Success for Adelaide-led medical research
The University of Adelaide has been awarded more than $8.8 million in research grants from the Federal Government’s Medical Research Future Fund’s (MRFF) to support targeted research on new ways to address risk factors for chronic and complex diseases.
The funding includes research with a focus on leukaemia, stroke, Aboriginal maternal health, endometriosis, stem cell treatments, and a childhood bone-growth disorder.
A team led by Associate Professor Renee Turner and collaborators will use their $2,582,876 grant to work on the SPRINTS Project: Stroke - prevention of Reperfusion Injury and Neuroinflammation. The therapeutic strategy represents a novel approach to significantly improve patient outcomes following an ischaemic stroke.
Professor Stan Gronthos and collaborators will use their $441,372 grant to develop a precision medicine-based approach to treat craniosynostosis in children. Craniosynostosis is the premature fusion of the skull plates and children with the condition can exhibit symptoms including facial asymmetry, increased intracranial pressure leading to neurological defects and, in some cases, are at increased risk of developing cognitive, language and motor skill difficulties during infancy and childhood. Current treatments rely on major invasive cranial surgery. The funding will be used to identify chemical inhibitors that supress bone formation in cranial suture stem cells, to generate reporter cell lines, and screen them for specific gene mutations known to cause craniosynostosis.
Professor Rachel Ankeny and her team have received $995,407 to develop and evidence-based model for building trust in Australian stem cell research and therapies. The project will utilise a novel, interdisciplinary research approach to build an evidence base and a detailed framework for improving community trust, acceptance, and adoption of stem cell-based therapies and, in turn, to improve the health and well-being of Australians.
Associate Professor Daniel Thomas and his team has received $853,275 to engineer human stem cells for mutation-specific eradication of Myelofibrosis. The team will develop innovative technology and in vitro biological assays for three of the most common driver mutations of myelofibrosis - a cancer characterised by inflammatory symptoms, progressive marrow fibrosis and shortened life expectancy with a view to eventually be able to adapt the technology to treat other cancers.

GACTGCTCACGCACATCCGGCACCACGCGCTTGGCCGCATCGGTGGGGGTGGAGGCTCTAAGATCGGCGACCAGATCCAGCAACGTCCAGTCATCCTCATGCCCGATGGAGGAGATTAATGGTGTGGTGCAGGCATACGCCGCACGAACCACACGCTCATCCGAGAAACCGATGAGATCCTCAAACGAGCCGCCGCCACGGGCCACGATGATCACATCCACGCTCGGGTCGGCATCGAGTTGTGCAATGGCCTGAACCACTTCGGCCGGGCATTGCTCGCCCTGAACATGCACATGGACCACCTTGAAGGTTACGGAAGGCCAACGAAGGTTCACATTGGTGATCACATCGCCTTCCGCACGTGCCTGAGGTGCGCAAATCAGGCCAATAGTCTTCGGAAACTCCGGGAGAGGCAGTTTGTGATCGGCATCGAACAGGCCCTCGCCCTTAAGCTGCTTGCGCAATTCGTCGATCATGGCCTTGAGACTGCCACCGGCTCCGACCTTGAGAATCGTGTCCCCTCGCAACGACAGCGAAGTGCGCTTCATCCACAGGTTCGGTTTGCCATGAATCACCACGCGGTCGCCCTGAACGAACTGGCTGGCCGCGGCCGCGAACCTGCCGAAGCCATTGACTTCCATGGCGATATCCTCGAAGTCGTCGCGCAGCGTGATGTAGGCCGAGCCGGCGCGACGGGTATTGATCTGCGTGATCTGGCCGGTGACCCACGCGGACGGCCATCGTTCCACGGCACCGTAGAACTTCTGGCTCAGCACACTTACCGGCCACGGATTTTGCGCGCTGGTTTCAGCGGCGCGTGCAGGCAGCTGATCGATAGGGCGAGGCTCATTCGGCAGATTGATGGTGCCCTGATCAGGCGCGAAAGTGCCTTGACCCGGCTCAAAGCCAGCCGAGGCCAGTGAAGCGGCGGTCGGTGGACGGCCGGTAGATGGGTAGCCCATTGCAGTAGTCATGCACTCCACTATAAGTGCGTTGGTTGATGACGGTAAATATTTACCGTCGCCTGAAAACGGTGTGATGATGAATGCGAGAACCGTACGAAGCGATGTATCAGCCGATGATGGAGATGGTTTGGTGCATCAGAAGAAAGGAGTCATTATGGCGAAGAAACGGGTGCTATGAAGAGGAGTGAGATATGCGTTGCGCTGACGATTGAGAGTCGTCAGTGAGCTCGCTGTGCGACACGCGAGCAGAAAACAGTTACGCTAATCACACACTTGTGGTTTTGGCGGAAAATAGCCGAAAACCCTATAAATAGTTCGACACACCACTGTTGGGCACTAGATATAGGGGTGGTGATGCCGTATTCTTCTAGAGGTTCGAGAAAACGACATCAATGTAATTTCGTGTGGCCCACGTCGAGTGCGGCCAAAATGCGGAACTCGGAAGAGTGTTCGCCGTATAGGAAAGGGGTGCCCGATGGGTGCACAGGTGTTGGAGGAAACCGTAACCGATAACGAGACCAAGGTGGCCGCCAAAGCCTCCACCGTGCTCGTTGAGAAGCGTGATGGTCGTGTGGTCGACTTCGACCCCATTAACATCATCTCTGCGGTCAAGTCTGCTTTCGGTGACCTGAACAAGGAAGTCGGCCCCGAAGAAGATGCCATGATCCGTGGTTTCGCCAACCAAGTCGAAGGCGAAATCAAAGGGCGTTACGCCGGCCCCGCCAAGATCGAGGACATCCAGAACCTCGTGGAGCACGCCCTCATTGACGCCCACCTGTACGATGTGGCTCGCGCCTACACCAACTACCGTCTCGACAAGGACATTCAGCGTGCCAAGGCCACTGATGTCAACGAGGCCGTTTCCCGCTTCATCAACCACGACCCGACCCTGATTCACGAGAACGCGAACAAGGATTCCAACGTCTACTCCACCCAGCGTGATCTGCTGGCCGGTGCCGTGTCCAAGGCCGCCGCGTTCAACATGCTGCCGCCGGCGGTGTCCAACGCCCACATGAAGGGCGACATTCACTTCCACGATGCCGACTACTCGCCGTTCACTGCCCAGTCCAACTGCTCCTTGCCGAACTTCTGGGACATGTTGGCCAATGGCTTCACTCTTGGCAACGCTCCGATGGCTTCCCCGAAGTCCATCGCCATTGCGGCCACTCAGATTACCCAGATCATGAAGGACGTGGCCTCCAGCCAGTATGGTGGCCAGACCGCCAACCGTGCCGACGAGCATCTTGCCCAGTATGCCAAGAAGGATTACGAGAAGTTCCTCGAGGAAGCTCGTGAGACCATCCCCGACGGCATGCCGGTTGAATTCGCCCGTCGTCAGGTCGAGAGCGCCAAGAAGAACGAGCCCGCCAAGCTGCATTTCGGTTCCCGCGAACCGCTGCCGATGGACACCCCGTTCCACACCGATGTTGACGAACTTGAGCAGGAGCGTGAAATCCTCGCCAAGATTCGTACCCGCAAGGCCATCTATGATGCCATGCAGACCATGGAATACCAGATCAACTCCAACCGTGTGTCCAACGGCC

Professor Deborah White and her team will use their $1,292,872 grant to investigate adolescents with Acute Lymphoblastic Leukaemia (ALL), focussing on gut microbiota and its role in therapeutic response and potential as an effective adjunct therapeutic. Teens with ALL are a vulnerable group and their outcomes are poor compared to those experiences by younger patients, exacerbated by being trapped between being treated as adults or children, with no specific approaches designed for this group. The project will focus on the impact of the gut microbiota on the clinical scenario in adolescent ALL patients and analyse and identify novel correlations between the gut microbiota, systemic and bone marrow immune composition, genomic subtype and the clinical response and toxicity of therapy. This will be the first time this has been demonstrated globally in adolescent, or any age group, of ALL and will provide evidence for new therapeutic approaches globally.
Associate Professor Louise Hull and her team have received $1,990,998 for IMAGEndo – artificial intelligence to help early detection of endometriosis. The project will provide a cost-effective, accessible, and accurate method to non-invasively diagnose endometriosis. Artificial intelligence using endometriosis ultrasound and MRI images will develop diagnostic algorithms that estimate the likelihood that an individual has endometriosis.
Doctor Yvonne Clark and team have received $672,286 to work with Aboriginal families and health and social service providers to assess the feasibility of a novel care package to reduce cannabis and alcohol use and social stress in pregnancy. By empowering women and their support persons/partner to address social health issues in the perinatal period, this study has the potential to produce transformative change to give Aboriginal children the best start in life.
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